"Yeah man dem sell drugs but man dem know business," is a regular reasoning on the ends. There's aspiration talk in there too. "I remember when Bruno had the Punto and Minoor (sp.) had the Civic. Had to twang a bouncer to get in when I was spitting. Always had the vision that one day it would be different. Nas told a brother it was written. Champagne sipping, Pam fried two fishes." Ghetto fabulous pictures. Oh, and going to the chicken shop and "youths see me on road and feel uplifted".

Only thing is I wonder if man dem in jail will listen to this sounding song. I hope they do. That's probably one place where I wonder about... I'll finish this bit in the summary.

p.s. I'm trying to keep the words down for you. I'm just here expressing though. Freeing the mind.

'Drinking In The West End' reads like a "Let's fuckin' 'ave it" type banger. It ain't though. It's like you're in his head recalling the night before in the morning before another night out. So descriptive. So vivid. So real. "Jeans on my waist, can't wear it low like the youth man dem. Tonight we're going out the ends. That's all you wanna do when you're in the ends." Then he talks about going barber, shopping, driving there, reliving the night before.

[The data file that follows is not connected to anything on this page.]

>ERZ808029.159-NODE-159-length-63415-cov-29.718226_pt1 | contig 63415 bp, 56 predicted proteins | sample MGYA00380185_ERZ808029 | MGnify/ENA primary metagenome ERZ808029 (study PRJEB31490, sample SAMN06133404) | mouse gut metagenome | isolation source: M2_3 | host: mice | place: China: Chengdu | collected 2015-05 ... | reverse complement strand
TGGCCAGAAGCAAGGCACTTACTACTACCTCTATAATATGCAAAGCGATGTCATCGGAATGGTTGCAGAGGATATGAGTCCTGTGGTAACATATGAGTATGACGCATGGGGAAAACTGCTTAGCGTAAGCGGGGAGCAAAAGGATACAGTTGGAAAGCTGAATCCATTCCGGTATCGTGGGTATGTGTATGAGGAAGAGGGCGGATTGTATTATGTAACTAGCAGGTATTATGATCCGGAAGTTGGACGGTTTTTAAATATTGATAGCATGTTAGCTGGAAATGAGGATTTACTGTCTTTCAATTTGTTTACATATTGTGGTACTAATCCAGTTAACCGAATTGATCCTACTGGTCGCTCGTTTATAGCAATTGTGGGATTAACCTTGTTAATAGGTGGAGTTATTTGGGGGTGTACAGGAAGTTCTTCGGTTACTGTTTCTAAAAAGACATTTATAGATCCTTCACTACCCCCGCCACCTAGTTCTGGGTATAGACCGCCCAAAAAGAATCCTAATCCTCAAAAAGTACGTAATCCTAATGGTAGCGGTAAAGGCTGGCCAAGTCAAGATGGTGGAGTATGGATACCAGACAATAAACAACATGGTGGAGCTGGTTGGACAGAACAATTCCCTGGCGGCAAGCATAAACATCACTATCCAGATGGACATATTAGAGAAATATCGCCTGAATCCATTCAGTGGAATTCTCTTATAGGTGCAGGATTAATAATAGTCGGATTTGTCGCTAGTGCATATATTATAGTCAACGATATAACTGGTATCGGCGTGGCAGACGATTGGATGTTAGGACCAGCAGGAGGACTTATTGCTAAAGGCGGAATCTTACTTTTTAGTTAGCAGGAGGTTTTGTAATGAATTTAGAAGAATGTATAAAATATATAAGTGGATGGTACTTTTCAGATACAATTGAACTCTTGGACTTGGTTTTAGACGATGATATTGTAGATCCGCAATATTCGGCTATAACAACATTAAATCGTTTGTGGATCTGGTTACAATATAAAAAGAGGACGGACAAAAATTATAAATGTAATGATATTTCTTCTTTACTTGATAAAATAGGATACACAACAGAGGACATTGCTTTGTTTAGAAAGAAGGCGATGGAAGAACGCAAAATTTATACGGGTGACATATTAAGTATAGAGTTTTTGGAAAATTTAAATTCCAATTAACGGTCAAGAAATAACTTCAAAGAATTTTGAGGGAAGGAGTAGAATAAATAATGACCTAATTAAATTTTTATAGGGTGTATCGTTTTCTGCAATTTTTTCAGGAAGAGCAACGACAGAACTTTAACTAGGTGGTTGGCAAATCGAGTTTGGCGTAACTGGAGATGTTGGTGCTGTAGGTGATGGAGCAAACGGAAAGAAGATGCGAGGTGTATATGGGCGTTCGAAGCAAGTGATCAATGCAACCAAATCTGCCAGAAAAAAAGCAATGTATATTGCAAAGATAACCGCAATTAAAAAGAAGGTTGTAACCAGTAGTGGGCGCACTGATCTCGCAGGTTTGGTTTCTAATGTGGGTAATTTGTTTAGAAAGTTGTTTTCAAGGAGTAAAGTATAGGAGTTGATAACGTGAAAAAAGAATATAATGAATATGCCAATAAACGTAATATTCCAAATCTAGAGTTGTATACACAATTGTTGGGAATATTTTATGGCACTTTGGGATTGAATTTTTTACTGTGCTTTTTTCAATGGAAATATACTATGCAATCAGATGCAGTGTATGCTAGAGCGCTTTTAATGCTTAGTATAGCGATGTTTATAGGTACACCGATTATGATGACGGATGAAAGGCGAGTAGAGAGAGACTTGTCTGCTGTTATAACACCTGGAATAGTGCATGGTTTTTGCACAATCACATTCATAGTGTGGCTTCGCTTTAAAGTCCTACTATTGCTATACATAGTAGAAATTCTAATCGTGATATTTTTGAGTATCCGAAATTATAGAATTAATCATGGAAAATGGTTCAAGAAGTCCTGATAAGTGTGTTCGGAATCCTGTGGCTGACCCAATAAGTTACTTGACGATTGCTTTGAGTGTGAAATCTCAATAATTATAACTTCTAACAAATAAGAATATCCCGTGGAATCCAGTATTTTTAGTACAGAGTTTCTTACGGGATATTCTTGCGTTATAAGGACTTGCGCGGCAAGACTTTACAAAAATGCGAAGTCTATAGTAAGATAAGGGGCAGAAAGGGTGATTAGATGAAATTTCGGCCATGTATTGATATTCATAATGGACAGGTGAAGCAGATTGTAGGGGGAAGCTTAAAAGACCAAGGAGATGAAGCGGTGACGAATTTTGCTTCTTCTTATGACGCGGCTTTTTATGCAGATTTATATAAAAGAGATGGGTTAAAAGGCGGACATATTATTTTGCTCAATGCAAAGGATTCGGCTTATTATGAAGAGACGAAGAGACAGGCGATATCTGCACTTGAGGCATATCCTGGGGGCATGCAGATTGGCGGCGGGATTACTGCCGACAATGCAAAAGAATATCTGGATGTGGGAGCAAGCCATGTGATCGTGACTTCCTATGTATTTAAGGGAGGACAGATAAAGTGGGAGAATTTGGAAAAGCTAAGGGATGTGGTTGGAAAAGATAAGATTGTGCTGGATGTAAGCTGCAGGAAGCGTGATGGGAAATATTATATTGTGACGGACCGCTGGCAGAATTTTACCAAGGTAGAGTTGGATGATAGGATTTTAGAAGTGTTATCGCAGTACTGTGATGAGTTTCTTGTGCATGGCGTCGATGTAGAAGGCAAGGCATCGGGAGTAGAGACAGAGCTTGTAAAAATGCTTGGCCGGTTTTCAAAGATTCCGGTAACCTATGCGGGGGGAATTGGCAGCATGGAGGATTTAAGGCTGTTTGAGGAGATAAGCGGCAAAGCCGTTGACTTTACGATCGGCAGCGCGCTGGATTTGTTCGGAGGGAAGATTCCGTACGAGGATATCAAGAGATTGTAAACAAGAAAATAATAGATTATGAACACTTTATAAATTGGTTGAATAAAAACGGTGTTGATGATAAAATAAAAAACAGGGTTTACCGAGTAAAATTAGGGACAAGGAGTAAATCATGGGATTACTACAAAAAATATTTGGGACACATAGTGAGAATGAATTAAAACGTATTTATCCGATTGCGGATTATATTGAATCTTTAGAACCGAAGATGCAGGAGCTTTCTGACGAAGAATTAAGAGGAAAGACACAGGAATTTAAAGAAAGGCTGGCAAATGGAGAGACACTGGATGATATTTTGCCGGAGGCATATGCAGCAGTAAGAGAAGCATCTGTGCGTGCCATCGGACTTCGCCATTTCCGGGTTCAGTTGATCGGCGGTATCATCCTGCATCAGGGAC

"Live for the weekend. But then it's Monday blues got a rouge (something something) the dance to paint the town red." Are you crazy? "Turnt up, came down, same shit all over again," then does MC Creed's "We du-du-du doing it again". Mad. "Welcome to the big smoke where we pop bottles and we don't vote." Statement. Lamb shwarma on Edgware Road. Fam, I've never heard anybody this thorough with the London references. Like, they'll say what they got but not say where. Like, you man don't go bagel king after the shoobs?

(Side: I'm gonna do a word count on "references" just for my personal best.)

'Deep Blues' featuring Damon Albarn on the chorus. "The people's done with the fiction, now they want fact. Go underground, but mind the gap." "Trap, trap, trap. Now everybody's trapping and it sounds like 'trap, trap, trap, trap, trap, trap'," so real. Won't give away the next line but once again, so real.